Delaware Decision Said To Be A Blow To Shareholder Lawsuits
October 28, 2014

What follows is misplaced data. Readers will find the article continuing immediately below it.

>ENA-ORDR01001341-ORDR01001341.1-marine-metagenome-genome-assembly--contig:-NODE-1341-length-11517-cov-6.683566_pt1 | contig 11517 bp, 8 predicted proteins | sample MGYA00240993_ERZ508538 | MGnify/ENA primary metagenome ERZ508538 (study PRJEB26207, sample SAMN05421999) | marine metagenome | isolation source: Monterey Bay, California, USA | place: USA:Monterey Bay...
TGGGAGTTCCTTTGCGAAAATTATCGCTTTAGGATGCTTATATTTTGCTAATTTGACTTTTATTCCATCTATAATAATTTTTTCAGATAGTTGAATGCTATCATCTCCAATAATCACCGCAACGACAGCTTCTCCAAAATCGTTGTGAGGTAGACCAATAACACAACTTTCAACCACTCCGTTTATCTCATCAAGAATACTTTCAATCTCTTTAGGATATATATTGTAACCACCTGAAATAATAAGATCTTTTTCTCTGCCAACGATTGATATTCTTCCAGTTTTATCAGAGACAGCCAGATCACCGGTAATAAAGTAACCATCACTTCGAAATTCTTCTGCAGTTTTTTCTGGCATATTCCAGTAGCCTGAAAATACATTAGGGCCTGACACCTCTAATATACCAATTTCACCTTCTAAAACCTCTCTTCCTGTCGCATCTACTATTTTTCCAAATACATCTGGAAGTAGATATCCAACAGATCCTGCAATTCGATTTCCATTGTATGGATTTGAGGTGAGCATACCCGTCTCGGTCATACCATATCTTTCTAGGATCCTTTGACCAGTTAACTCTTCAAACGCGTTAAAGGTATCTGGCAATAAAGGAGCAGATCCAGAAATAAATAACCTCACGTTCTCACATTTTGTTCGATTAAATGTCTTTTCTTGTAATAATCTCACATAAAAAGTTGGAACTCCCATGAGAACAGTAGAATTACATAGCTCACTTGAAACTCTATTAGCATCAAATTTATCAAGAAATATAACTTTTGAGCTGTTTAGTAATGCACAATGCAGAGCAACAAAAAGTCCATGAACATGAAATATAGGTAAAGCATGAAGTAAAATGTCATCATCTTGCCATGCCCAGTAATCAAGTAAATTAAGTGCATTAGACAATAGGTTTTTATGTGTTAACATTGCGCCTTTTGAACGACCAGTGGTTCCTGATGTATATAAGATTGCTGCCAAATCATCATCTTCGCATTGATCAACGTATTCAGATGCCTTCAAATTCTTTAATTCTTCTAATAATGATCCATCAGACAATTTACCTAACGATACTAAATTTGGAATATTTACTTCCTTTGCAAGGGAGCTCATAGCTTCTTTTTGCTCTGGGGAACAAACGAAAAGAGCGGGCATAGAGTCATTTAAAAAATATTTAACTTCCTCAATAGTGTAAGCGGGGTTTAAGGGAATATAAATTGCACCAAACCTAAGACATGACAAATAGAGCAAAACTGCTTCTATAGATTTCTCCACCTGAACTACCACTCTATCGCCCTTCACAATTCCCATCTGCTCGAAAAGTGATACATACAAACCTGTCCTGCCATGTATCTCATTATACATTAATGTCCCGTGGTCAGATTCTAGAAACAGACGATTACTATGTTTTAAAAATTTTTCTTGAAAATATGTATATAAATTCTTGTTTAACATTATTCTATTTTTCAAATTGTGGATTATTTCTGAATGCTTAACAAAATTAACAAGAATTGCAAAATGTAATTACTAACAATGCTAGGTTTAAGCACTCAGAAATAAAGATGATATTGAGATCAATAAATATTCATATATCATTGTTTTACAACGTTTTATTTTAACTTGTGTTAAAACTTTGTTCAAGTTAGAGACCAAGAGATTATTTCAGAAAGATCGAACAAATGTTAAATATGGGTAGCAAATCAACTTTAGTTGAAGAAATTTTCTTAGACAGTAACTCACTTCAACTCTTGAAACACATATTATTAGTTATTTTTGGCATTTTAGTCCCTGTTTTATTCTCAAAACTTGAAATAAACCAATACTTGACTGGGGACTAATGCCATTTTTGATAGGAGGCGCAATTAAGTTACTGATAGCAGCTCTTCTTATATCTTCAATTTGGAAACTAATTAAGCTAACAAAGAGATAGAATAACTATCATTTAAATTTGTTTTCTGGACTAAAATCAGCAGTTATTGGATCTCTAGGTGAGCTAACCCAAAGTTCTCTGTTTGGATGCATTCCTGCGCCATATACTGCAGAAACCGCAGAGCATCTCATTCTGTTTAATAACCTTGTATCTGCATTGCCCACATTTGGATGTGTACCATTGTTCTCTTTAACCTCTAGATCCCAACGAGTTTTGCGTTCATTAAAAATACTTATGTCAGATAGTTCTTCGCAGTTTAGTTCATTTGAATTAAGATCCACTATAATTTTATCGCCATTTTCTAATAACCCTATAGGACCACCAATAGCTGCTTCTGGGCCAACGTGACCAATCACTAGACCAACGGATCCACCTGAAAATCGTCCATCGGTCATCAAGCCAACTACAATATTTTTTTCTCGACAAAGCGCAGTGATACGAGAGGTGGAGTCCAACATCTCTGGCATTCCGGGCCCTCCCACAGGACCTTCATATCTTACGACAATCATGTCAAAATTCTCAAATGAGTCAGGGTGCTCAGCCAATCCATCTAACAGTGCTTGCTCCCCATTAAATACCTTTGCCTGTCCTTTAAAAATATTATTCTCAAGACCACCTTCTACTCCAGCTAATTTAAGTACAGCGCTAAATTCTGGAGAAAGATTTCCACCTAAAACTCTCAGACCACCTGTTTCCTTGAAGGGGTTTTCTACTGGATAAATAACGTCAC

Earlier this year the Delaware Supreme Court ruled that a company could write bylaws that would require shareholder plaintiffs to pay the company’s legal costs if they do not prevail. Since the decision was handed down in May, more than two dozen companies have written fee-shifting provisions into their bylaws or IPO statements. New York Times business writer Gretchen Morgenson, while acknowledging such bylaws will reduce the number of frivolous lawsuits, maintains they also will chill lawsuits that have merit and get company executives and directors who breach their fiduciary duty off the hook. These provisions are “a nuclear weapon against shareholders,” says one law professor. The question now is: Are there counter-moves the SEC could make in response to this decision, and if so will it make them?
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